Every healthcare technology breakthrough brings with it a set of ethical and social concerns that seek to ensure the safety and accessibility of its implementation in our society. Germline gene editing (GGE) is an exciting new technology by which heritable genes can be modified. While the possible gene modifications are endless in theory, many agree that this tool should be used for nothing more than the treatment and removal of disease. Most research has followed this principle and scientists have recently been able to successfully modify many single-gene disorders like cystic fibrosis as well as some polygenetic disorders.
Off-target effects are still a serious concern in GGE experiments, but the technology is improving every year and scientists are becoming more effective in using it.
The continued progression of GGE toward greater viability as a healthcare measure has given rise to many important questions that need to be answered if it is to be made accessible to consumers. What types of GGE procedures should be available? What if gene-editing technology were accessible to only certain groups of people? Should we even be allowed to edit the genes that are passed down to our descendants without their consent? These are just a few of the questions that need to be addressed by scientists, ethicists, and policymakers before we can responsibly implement the powers of GGE in our society.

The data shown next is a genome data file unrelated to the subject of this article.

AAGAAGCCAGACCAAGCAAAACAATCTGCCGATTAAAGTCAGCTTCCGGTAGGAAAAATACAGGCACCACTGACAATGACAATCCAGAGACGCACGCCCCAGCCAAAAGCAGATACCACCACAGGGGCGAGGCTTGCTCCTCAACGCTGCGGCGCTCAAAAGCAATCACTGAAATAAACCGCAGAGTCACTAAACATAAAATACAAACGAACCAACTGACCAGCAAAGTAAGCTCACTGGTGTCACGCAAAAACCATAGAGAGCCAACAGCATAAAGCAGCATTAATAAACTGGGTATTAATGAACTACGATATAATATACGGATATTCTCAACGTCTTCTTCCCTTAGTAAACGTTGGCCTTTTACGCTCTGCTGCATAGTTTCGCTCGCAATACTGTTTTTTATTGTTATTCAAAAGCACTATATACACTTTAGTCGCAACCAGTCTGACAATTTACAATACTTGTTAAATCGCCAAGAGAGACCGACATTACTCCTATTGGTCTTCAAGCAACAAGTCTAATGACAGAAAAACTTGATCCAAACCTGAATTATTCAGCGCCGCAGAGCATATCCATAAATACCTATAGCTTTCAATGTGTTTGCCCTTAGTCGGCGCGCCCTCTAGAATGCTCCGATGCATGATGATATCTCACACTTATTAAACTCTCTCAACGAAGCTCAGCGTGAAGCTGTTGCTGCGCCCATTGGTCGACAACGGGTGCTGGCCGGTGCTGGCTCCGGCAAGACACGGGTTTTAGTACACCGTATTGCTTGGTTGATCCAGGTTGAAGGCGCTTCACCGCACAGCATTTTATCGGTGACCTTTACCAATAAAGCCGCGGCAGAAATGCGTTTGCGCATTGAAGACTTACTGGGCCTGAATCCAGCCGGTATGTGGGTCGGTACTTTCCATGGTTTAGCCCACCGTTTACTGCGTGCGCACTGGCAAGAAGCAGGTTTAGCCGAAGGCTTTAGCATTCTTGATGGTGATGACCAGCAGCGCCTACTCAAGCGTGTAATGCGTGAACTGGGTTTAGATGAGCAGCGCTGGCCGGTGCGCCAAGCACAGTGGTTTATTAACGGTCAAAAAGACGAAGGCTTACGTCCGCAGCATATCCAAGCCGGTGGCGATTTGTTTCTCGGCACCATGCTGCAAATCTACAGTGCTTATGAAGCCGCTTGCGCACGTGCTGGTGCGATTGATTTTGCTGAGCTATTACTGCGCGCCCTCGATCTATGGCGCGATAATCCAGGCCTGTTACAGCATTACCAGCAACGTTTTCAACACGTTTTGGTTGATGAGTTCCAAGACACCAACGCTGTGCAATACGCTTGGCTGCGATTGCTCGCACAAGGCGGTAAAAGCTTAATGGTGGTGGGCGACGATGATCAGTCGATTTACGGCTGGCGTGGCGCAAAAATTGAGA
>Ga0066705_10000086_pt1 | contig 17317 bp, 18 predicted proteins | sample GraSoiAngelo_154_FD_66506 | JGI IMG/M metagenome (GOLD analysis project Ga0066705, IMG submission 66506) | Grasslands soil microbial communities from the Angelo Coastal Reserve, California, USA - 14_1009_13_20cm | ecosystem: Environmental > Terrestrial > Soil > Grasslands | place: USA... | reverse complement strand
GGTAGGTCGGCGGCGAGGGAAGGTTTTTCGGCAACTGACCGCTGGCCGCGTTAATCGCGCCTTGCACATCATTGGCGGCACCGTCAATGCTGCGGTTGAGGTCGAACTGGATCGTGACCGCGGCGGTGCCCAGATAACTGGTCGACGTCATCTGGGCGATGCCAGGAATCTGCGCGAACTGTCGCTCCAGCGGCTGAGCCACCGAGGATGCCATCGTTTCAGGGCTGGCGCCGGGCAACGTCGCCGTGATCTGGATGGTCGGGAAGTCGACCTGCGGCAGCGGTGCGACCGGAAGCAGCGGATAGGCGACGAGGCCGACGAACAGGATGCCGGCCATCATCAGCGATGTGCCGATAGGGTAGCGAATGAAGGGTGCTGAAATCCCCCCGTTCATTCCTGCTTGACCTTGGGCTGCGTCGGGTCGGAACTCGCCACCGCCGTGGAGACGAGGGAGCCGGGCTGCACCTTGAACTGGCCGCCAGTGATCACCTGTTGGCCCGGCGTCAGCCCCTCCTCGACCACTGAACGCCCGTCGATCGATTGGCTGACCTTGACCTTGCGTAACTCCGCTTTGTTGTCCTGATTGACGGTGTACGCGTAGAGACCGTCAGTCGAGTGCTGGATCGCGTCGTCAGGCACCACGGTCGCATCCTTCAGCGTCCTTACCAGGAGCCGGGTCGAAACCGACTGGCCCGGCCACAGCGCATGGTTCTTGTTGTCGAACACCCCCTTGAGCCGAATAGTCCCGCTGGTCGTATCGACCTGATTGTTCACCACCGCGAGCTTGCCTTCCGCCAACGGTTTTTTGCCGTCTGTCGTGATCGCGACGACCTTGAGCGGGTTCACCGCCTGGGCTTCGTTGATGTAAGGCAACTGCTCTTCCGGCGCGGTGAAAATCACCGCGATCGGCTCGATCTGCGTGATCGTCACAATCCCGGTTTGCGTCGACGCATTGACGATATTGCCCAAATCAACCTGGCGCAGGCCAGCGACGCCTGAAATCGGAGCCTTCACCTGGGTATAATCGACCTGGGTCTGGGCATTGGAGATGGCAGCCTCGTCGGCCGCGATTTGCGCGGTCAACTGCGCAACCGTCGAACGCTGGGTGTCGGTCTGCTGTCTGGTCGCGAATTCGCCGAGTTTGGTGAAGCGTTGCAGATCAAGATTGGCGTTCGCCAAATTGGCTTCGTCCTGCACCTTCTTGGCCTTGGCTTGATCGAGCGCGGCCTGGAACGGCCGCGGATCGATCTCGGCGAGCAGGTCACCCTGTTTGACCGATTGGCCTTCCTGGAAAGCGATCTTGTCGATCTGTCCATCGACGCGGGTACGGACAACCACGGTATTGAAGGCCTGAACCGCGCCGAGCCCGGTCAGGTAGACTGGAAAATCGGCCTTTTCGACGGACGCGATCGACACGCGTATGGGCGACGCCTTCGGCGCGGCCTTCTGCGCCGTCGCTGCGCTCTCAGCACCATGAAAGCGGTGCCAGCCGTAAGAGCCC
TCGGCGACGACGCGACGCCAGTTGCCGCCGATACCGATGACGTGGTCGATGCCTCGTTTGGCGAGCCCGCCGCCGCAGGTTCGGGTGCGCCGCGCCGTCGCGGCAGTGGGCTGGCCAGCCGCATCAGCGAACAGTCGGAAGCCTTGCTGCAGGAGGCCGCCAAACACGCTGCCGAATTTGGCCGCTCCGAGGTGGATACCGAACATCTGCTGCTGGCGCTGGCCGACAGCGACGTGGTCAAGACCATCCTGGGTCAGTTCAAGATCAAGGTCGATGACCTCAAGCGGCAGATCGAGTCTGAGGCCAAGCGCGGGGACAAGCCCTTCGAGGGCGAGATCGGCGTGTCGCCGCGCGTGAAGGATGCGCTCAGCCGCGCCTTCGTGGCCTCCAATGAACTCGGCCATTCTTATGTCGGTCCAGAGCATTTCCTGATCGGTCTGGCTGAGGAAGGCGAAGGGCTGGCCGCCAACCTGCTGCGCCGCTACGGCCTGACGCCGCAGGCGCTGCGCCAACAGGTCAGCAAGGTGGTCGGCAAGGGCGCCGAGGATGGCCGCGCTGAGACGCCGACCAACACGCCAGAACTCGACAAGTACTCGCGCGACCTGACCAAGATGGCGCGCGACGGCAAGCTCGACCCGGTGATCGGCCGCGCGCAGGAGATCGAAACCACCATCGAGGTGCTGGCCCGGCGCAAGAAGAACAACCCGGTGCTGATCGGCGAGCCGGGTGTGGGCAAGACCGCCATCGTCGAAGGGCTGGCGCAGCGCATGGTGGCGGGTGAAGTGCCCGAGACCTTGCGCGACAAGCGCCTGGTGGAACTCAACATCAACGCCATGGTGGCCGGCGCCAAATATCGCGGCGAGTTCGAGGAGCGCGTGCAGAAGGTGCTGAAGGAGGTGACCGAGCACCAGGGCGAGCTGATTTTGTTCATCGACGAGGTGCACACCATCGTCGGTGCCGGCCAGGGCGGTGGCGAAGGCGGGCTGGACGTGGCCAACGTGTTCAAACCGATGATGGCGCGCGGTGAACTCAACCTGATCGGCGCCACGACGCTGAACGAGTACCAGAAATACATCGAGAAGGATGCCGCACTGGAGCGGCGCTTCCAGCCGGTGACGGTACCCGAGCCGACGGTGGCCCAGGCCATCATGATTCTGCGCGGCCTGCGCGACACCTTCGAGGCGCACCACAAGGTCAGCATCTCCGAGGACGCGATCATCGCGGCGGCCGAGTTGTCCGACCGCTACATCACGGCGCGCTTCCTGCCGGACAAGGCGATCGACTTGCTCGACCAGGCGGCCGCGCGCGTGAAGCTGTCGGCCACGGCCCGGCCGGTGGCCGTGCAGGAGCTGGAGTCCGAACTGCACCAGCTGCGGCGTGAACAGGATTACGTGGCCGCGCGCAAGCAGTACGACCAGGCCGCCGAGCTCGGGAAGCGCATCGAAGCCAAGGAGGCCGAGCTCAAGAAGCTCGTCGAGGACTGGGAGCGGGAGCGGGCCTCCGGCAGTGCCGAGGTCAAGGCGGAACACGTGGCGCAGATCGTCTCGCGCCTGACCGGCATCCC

Our forthcoming paper provides an overview of the current literature on germline gene-editing which we hope can guide policymakers toward a stronger understanding of the scientific and ethical questions surrounding it.
About the Author: Cameron Murray is a researcher at the New York Branch of Polygeia and a student at NYU.